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    1. Thanks, Bjorn--I liked your Bleak House-inspired piece also--dark and delicious.

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    2. Actually I have an idea for a prompt here or on dVerse.. a great way to start a poem I think..

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    3. I have done this (chained rhyme--but I didn't ask for a sonnet) for a prompt at the Imaginary Garden, Bjorn, but not sure if anyone has done it at dVerse. It is a fun form, I think, and harder than it looks.

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  6. wonderful moody piece... so much depth... one to reread and come away with something new

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  7. There is just so much life and death going on in this poem, just as much as there is light versus dark connotations. I really thought this poem was elegantly written.

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  8. Those last three lines are an invitation for the soul... *closing my eyes, embracing the darkness, crafting into wonderful things before things are no more*.

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  9. I love "bare as windy hills if not as pure"......and "the lesser light of windflower spring". So beautiful.

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  10. "Vined in words that pulled like hungry sand"...this is breathtaking.

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  11. The rhyme is so subtle--and works so well here--the whole piece for me is subtle and artfully drawn--beautiful writing

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  12. Pity the Pythia, whose psychic flesh and soul was sacrificed every time Apollo vented her with his arrows of inspiration. The oracle was ripped from her mouth. Pure holy torture. Is there any other sufficient way? Scrimshaw is a little like collecting heads, writing verses on the bones of the killed. There's a certain high madness here, "bare as windy hills" & scoured by the wind's fishline as it reels in another one. And like a whale being hauled in from the depths, this poem proceeds in piling couplets arranged in sets of four, then two, then one; and the rhymes circle and evade (so many delightful misses); they nearly get in the boat but don't until the final couplet. Such indeterminacy currents the poem and it is wickedly delightful. A poem scoring a direct hit is both "success" and "greasy luck," if I read the scrimshaw in the photo correctly; for the fish--the harvested poeta--well, there's no respite before airing one's wounds to the next vicious wind. And between pythia and god, that "darkness between worlds" which reads like a well to me, "curled away," "suddenly spilled," "filled to the brim before all things are spilled." Doesn't exactly make one lay back and enjoy the violation, but at least heaven throws us a bone. Or tooth. But the direct hit is your own.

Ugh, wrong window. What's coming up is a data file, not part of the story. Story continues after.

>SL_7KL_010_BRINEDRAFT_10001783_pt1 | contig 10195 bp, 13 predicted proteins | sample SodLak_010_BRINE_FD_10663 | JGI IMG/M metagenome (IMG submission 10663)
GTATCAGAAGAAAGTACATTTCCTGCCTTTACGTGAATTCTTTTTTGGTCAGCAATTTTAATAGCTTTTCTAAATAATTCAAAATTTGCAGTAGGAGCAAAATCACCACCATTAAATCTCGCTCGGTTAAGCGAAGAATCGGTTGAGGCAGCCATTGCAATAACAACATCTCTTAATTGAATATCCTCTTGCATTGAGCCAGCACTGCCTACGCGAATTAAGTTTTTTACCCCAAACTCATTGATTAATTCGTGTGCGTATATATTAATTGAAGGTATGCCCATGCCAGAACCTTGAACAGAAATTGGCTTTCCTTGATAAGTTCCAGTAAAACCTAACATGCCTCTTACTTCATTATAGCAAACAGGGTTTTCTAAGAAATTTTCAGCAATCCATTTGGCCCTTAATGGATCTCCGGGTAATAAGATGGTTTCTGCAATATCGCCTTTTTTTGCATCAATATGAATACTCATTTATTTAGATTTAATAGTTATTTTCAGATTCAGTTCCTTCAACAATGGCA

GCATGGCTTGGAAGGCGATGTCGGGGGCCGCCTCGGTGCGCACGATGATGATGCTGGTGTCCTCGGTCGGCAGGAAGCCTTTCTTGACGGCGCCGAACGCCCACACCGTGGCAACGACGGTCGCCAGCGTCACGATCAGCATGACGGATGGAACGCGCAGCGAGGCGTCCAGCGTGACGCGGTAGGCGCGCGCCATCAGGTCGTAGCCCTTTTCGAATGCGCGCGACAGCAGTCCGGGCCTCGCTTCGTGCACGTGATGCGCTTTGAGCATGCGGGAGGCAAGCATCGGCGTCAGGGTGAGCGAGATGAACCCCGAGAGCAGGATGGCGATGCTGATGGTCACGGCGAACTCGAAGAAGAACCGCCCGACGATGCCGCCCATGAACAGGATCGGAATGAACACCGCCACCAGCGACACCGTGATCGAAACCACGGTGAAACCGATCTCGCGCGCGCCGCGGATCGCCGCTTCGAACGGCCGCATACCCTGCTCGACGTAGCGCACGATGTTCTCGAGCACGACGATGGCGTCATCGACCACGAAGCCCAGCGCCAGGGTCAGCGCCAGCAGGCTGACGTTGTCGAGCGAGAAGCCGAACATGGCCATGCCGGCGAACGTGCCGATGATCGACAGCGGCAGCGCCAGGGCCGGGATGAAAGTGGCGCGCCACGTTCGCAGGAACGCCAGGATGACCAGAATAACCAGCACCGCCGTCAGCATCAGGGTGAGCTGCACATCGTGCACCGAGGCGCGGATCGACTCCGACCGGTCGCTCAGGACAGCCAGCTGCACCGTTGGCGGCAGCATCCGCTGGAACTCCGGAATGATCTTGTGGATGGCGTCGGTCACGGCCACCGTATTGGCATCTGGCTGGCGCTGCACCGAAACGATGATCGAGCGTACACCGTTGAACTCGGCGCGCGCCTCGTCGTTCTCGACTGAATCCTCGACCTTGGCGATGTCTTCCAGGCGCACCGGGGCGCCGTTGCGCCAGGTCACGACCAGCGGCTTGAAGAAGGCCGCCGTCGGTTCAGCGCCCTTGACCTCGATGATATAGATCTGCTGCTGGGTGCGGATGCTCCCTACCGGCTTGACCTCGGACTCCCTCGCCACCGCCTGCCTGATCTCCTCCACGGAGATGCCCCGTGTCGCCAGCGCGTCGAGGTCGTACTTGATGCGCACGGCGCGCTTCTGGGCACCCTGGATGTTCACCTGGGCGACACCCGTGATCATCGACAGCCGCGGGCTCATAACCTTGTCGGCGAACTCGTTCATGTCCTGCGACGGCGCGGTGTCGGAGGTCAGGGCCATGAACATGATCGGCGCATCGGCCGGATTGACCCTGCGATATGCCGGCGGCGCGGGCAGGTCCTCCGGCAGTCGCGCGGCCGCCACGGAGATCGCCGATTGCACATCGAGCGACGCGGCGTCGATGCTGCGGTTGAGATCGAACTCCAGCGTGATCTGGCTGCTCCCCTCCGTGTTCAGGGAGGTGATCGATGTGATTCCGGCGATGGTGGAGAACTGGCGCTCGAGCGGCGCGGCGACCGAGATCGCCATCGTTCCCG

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    1. Thanks, B. Sonnets are an intoxicating form, and chained rhyme is almost bardic to me, in the way some Welsh forms are--that particular piece of scrimshaw is like a trip into Heart of Darkness, or the yaws of whale slaughter in Moby Dick--we humans are indeed 'death to the living.' That's not to say we don't make some classy artifacts out of them though. Thanks for reading.

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  13. I find chain rhyme incredibly difficult, but you own it. The first two lines of the second staza are my favorites. Breathtaking!

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  14. I didn't even notice the chained rhyme until I read your notes! That's how expertly and beautifully you wrote this poem. It seems effortless, although I KNOW it was not!

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  15. The rhymes create a sonorous flow of sound - it is not overt but is felt nonetheless. I also really love the way you have structure the sonnet. The longer opening stanza is very finely balanced against the two shorter ones, and the couplet leaves your reader with something to think about.

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'Poetry is an echo asking a shadow to dance' ~Carl Sandburg